The Hamptons are in full swing now, and Sylvia Wong, as the Hamptons’ owner, is certainly feeling it Roundtree Hotel in Amagansett. For the New York lawyer, becoming a hotelier was a difficult one, but a natural transition given her love of travel.
After earning a law degree from NYU, Wong began her career at Paul, Weiss, Rifkind, Wharton & Garrison, a major city law firm specializing in mergers and acquisitions, representing clients who have acquired or sold businesses.
“As a young attorney, it was an incredible learning experience working with some of America’s best attorneys who are intelligent, creative, and client-focused,” she said, noting that while it was challenging, it helped her lay a strong foundation to build up competences in the legal and economic area as well as personal development. “I look back on those years with fondness.”
Wong then joined IBM and was based in Asia for about 10 years. In 2012, she returned to New York and was appointed Chief Compliance Officer, where she led the company’s global ethics and compliance program.
Then, in 2015, another turning point: Wong was hired by Western Technology Investment, a private investment firm with a large real estate portfolio. As the business looked to grow, hospitality became an organic expansion of their holdings, and Wong’s too.
“Travel has always been one of my passions,” she says. “I’ve been fortunate to have the opportunity to visit many incredible places around the world. Many fond memories come from visiting interesting places and staying in small hotels that offer understated luxury and excellent service.”
It wasn’t Wong’s original plan to open a shop in the Hamptons, but a random online property listing changed all that in early 2019. At the time, the current hotel was a family estate called Gansett Green Manor. and one winter weekend, she took the Hampton Jitney to see it firsthand. “The jitney stopped right across from the property. I vividly remember the freshness of the air – it was a beautiful, cool day. As soon as I started exploring the property’s grounds, I fell in love with it immediately,” said Wong, who co-invested with WTI in the purchase of what would become the Roundtree. “The expansive lawn and surrounding farmland provide such a peaceful and tranquil setting,” she added. “However, it is just off the main drag, close to the wonderful shops and restaurants, and just a short walk or bike ride to miles of beautiful white sandy beaches.”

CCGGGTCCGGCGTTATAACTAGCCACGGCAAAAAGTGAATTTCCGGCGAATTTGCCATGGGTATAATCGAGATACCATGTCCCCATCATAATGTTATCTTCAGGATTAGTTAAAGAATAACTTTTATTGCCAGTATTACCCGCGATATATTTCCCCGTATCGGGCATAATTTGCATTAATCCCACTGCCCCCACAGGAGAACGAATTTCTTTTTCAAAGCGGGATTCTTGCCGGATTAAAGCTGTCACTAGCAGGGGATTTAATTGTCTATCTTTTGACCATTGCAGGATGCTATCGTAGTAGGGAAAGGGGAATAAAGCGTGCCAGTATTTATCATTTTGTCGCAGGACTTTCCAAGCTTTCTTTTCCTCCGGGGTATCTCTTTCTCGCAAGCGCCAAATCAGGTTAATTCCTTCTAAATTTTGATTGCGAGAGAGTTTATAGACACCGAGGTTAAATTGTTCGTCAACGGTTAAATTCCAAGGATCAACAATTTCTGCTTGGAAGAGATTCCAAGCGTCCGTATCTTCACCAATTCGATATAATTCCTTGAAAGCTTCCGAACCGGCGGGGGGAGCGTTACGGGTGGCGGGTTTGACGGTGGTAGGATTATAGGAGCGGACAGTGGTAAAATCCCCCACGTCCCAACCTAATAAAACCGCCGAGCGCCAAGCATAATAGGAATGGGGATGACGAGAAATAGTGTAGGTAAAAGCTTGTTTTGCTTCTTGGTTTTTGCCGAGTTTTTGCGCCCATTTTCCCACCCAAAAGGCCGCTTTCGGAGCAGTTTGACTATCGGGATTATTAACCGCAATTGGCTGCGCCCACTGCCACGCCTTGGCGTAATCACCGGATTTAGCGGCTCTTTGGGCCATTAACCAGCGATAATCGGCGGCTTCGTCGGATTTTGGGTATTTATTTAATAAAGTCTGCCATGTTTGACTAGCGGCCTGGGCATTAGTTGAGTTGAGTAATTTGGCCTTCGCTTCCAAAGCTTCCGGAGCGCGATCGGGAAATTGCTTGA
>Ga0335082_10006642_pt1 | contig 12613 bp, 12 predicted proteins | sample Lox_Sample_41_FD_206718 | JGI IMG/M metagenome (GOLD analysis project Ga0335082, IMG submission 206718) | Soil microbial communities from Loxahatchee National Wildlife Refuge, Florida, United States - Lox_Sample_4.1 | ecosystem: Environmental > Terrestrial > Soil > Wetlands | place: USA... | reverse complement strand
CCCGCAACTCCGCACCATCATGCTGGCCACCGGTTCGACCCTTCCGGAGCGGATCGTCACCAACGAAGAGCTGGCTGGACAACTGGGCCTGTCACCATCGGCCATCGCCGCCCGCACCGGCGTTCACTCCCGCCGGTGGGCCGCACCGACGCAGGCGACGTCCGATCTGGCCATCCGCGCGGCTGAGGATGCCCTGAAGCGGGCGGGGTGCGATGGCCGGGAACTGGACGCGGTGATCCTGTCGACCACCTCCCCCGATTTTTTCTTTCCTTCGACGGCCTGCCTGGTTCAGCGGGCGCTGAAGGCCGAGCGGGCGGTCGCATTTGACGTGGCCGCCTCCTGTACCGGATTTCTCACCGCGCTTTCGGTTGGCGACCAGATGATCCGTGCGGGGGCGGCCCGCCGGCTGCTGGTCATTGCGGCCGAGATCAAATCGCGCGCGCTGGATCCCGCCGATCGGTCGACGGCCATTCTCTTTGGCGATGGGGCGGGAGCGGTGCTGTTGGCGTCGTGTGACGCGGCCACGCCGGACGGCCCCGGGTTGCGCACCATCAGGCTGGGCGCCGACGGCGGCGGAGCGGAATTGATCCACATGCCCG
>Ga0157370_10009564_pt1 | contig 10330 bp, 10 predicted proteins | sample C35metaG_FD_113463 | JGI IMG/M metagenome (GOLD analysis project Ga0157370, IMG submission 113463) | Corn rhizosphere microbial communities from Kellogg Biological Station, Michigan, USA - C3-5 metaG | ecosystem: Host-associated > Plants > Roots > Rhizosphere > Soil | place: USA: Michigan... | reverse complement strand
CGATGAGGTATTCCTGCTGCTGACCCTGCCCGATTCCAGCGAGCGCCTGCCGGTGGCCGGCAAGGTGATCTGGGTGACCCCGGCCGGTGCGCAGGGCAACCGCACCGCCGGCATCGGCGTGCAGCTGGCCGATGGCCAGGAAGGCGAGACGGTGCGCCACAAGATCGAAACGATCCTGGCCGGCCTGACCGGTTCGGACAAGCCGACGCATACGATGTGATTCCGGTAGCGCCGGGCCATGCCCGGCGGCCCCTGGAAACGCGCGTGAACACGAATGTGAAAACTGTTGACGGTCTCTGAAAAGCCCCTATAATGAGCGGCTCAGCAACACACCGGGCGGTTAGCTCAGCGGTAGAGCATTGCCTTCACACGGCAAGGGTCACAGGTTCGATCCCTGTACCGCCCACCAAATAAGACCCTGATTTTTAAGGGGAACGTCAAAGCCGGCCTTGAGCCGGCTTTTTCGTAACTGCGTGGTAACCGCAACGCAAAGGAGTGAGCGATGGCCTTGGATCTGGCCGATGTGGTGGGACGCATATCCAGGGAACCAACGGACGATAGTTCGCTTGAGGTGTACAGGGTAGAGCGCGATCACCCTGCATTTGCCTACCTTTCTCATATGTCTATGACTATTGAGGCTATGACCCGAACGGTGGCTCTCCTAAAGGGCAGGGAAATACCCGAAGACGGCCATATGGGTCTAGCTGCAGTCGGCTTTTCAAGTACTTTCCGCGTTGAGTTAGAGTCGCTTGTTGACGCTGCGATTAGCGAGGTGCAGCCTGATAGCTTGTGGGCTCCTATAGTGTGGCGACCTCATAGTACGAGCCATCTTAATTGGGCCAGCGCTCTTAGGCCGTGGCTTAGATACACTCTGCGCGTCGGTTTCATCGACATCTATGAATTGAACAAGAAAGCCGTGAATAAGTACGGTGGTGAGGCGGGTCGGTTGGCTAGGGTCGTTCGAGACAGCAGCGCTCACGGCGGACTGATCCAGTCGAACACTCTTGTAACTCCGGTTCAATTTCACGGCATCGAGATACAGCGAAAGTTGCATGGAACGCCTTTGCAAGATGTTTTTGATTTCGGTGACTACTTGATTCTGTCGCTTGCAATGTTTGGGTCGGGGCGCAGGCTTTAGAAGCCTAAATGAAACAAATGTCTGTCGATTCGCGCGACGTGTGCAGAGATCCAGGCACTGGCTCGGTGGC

Wong was also drawn to the property’s history. “It was the homestead of one of the first four families to settle in Amagansett around 1650 – we have a barn and several cottages that are hundreds of years old.”
After purchasing the property, the renovation process turned out to be quite a feat. “There was so much work that needed to be done and having so many historic buildings on the property made the process all the more arduous,” Wong said, noting that the pandemic had created a number of additional hurdles.
“About midway through the process, New York state suspended most construction projects apart from a very narrowly defined group of projects and we couldn’t determine if we could proceed, so out of caution we stopped without knowing when.” we could finish or even resume our work.” Ultimately, they were able to complete the renovation work just behind their original schedule. In 2022, the Roundtree also unveiled the Beach House, a complex of two apartment buildings just minutes from the main property that once belonged to playwright Neil Simon.
The site’s overhaul has been “equal parts unnerving and exciting” as the pandemic exacerbated the challenges of opening a hotel.
“Not only did we need to ensure our guest experience was how we wanted it, but we also had to figure out how to create an environment where our guests felt safe and how best to keep them safe. In the early days of the pandemic, there was no rule book to follow,” Wong said.
Fortunately, when the hotel opened its doors in June 2020, everything fell into place.
“We took a simple approach – doing what we would normally do when hosting friends and loved ones. When we opened we didn’t have any reservations. We were so busy we didn’t even have time to worry,” she said. “As soon as the first guests found us, we encountered enormous appreciation and support.”
In its first year of business, approximately 80% of its guests were from NYC and the tri-state area. Well, that makes up half of their guests, with the rest trickling in from the West Coast, Texas, Florida, and “recently quite a lot from Europe.”
“For those who have a lifelong dream of opening an inn, Wong finds her secret recipe in remembering the little things.
“In my opinion, passion, authenticity and attention to detail are some key success factors,” she said. “You have to love what you do. It’s a demanding job, but it won’t feel like it when you enjoy it. Do your research and use the resources that are available to you in terms of personal learning experiences, connections and mentoring opportunities.”
The entrepreneur also emphasizes the importance of learning from life experiences “to create a vision for what you want your guest experience to look like and what you want guests to take away from their time at your property.”
In creating the Roundtree, Wong had countless people say, “That’s how it’s always done.” Still, relying on her own intuition to tell right from wrong was invaluable.
“It’s important to listen to advice, but then make your own decisions,” she said. “Ask questions, be curious and trust your gut feeling.”